C and C++ Alignment Compatibility

ISO/IEC JTC1 SC22 WG21 N3190 = 10-0180 - 2010-11-12

Lawrence Crowl (crowl@google.com, Lawrence@Crowl.org)
Daveed Vandevoorde (daveed@edg.com)

This paper revises

ISO/IEC JTC1 SC22 WG21 N3093 = 10-0083 - 2010-03-22

This revision

This revision has no effect on C compatibility.

    Fundamental Alignment
    Alignof Operator
    Declaring Alignment
    Alignment Semantics
    Aligned Allocation
Proposed Wording for C++
    2.12 Keywords [lex.key]
    3.11 Alignment [basic.align]
    7.6.1 Attribute syntax and semantics [dcl.attr.grammar]
    7.6.2 Alignment attribute specifier [dcl.align]
    14.5.3 Variadic templates [temp.variadic] Headers [headers]
    18.1 General [support.general]
    18.10 Other runtime support [support.runtime] Other transformations [meta.trans.other]
    D.5 C standard library headers [depr.c.headers]


The compatibility between the C and C++ alignment facilities is important to many members of the respective communities. This paper analyses the compatibility between the draft standards, WG14 N1425. and N3035, WG21 N3035. with respect to alignment.

This document presents C++-specific edits to what we believe to be the consensus proposal of the C and C++ compatibility mailing list. It incorporates revised wording for the C++ standards. We believe that no wording change is required for C and that full compatiblity has been maintained.

This document addresses national body comments GB 31 and (more generally) US 1.

Fundamental Alignment

Both languages have the same notion of fundamental alignment (<= alignof(max_align_t)) and extended alignment (> alignof(max_align_t)). Extended alignment support is implementation-defined in both languages.

Both languages intend to constrain the alignments to powers of two, but the wording to do so is confusing, and likely subject to misinterpretation. In particular, the 'weaker' constraint does not seem to be satisfiable unless the alignments are restricted to powers of two. Explicitly restricting alignment to powers of two would improve both languages.


Explicitly constrain alignments to powers of two.

Alignof Operator

Both C and C++ define an alignof operator. These have compatible syntax and semantics:

alignof ( type-name/id )

Neither language provides an alignof rule for expressions.

alignof unary-expression

In both languages, the result is of type size_t, and the results are meaningfully comparable.

Declaring Alignment

It is in the declaration of alignment that C and C++ differ significantly.

C adds alignment-specifiers to its grammar.

alignment-specifier declaration-specifiersopt
_Align ( type-name )
_Align ( constant-expression )

The original C++ proposal did essentially the same, but with a different keyword.

alignas ( type-id )
alignas ( constant-expression )

However, the current C++ working draft uses attributes.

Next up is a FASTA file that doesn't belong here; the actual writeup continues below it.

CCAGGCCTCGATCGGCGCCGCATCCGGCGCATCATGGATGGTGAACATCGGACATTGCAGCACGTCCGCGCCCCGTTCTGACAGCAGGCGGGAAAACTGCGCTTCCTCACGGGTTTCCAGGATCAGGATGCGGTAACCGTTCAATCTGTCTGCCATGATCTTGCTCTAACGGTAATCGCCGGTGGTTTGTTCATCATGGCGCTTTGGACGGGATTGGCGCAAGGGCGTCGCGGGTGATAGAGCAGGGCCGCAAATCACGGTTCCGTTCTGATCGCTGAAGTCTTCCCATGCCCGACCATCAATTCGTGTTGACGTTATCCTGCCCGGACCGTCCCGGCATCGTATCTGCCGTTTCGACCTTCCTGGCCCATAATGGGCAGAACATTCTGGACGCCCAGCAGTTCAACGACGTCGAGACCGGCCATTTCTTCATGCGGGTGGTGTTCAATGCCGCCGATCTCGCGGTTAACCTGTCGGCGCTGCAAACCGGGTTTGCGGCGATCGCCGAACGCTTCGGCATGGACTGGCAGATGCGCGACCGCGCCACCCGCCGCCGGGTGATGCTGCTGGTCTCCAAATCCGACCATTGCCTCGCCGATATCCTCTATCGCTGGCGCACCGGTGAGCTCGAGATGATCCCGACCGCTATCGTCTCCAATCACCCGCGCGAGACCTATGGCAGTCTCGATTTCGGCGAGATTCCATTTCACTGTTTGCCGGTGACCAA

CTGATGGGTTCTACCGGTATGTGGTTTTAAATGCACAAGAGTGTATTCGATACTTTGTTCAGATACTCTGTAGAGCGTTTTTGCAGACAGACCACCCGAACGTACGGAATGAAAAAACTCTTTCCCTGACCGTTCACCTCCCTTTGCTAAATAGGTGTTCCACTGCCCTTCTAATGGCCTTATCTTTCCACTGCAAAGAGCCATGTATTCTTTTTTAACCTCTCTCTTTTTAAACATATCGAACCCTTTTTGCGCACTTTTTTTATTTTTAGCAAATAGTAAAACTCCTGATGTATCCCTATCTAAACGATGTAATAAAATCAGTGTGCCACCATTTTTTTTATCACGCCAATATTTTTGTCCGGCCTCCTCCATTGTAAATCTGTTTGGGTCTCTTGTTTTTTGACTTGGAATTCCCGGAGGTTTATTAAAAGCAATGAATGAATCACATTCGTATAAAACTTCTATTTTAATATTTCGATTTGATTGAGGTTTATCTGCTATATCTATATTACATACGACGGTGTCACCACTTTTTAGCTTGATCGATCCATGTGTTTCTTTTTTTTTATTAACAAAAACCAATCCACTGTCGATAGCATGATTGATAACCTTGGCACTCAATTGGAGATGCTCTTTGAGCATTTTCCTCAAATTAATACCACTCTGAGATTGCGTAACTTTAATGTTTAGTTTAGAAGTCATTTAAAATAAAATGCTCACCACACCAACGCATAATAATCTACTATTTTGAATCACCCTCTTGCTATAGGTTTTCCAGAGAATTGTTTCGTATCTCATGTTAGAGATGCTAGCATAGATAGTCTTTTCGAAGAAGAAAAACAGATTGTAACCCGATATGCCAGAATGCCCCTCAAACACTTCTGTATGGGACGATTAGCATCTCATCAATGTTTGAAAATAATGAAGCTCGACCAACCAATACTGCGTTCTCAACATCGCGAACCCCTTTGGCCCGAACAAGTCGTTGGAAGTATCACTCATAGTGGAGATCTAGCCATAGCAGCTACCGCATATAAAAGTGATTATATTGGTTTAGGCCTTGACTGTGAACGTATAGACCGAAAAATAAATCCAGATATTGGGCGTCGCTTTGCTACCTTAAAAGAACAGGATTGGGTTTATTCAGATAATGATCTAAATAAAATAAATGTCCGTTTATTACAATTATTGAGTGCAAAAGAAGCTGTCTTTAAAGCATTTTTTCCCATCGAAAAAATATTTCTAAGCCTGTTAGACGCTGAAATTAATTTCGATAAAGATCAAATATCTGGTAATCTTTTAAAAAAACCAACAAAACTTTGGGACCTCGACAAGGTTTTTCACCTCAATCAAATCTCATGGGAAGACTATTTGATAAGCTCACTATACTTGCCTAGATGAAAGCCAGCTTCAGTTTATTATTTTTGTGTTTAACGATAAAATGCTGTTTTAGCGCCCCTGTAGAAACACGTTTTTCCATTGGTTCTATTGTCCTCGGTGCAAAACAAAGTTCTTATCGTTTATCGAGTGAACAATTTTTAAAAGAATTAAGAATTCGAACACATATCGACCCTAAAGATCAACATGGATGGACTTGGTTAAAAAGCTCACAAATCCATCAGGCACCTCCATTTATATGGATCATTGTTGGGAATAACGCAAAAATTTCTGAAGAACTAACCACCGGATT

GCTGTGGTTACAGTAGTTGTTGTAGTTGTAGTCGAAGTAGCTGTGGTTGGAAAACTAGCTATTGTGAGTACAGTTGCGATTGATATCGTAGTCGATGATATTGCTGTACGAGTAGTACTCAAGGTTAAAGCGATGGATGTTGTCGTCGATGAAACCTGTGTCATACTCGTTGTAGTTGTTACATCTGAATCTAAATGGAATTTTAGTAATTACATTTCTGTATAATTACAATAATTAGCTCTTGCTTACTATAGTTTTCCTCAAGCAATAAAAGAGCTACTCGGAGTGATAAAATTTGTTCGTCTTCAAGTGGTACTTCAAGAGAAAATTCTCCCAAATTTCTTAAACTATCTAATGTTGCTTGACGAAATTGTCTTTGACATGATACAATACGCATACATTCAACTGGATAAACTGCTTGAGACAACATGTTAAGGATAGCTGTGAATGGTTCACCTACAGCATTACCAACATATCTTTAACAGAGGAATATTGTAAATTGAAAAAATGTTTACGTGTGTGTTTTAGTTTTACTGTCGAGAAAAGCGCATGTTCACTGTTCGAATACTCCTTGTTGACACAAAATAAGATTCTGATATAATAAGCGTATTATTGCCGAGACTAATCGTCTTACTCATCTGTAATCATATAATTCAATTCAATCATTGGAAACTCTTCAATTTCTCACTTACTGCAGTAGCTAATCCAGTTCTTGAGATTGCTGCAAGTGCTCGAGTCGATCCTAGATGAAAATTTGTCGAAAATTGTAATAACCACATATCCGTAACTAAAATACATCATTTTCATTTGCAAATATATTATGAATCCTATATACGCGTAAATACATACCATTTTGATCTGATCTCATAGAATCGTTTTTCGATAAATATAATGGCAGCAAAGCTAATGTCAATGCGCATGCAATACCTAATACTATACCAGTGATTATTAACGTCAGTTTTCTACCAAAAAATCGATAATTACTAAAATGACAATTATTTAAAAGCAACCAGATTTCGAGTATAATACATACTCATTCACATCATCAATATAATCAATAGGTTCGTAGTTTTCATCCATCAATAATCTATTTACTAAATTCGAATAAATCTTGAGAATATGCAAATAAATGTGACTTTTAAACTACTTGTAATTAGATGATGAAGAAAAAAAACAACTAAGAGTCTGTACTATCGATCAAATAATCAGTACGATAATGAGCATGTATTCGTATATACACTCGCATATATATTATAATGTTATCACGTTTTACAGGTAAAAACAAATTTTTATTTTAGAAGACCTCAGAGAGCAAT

attribute-specifieropt declaration-specifiersopt attribute-specifieropt init-declarator-listopt ;

where the alignment attribute is one of:

align ( type-name )
align ( assignment-expression )

and where the assignment-expression shall be an integral constant expression.


Spell the C1x keyword as "_Alignas", and revert the C++ proposal to a keyword, but syntactically in the position of attributes.

alignas ( type-id ) ...opt
alignas ( constant-expression ) ...opt

Introduce a system header, <stdalign.h>, analagous to <stdbool.h>, that creates an identical spelling in both C and C++ for the keyword. Example:

#ifndef __cplusplus
#define alignas _Alignas
#define __alignas_is_defined 1

Alignment Semantics

Fortunately, C and C++ have very similar semantics for the effect of declaring alignment.

However, there are some differences.


Define each individual alignment to zero to have no effect. That is, when there are multiple alignments specified, only alignments to zero have no effect.

A portable program cannot make use of relaxed alignment, so we propose that it remains disallowed in C and in C++.

Require that a definition or a tentative definition specifies the alignment; other declarations shall have the same alignment or no alignment.

Aligned Allocation

C defines an aligned_alloc function. C++ appears to add nothing for aligned allocation, though does leave some support implementation-defined.


Defer this issue to the editor.

Proposed Wording for C++

These edits are relative to working draft WG21 N3092.

Note to the editor: Replace every occurrence of attribute-specifier with attribute-specifier-seq throughout the working draft except in 7.6.1 paragraphs 1, 3, and 6 (but including paragraph 4).

2.12 Keywords [lex.key]

Add the keyword alignas before the keyword alignof.

3.11 Alignment [basic.align]

Edit paragraph 1 as follows.

Object types have alignment requirements (3.9.1, 3.9.2) which place restrictions on the addresses at which an object of that type may be allocated. An alignment is an implementation-defined integer value representing the number of bytes between successive addresses at which a given object can be allocated. An object type imposes an alignment requirement on every object of that type; stricter alignment can be requested using the alignment attribute (7.6.2) alignment specifier ([dcl.align]).

Edit paragraph 4 as follows. Note the inserted comma.

Alignments are represented as values of the type std::size_t. Valid alignments include only those values returned by an alignof expression for the fundamental types plus an additional implementation-defined set of values, which may be empty. [Footnote: It is intended that every valid alignment value be an integral power of two. —end footnote] Every alignment value shall be a non-negative integral power of two.

7.6.1 Attribute syntax and semantics [dcl.attr.grammar]

Within paragraph 1, edit as follows:

attribute-specifier-seqopt attribute-specifier
[ [ attribute-list ] ]
alignas ( type-id ...opt)
alignas ( alignment-expression ...opt)

7.6.2 Alignment attribute specifier [dcl.align]

Edit the section heading as above.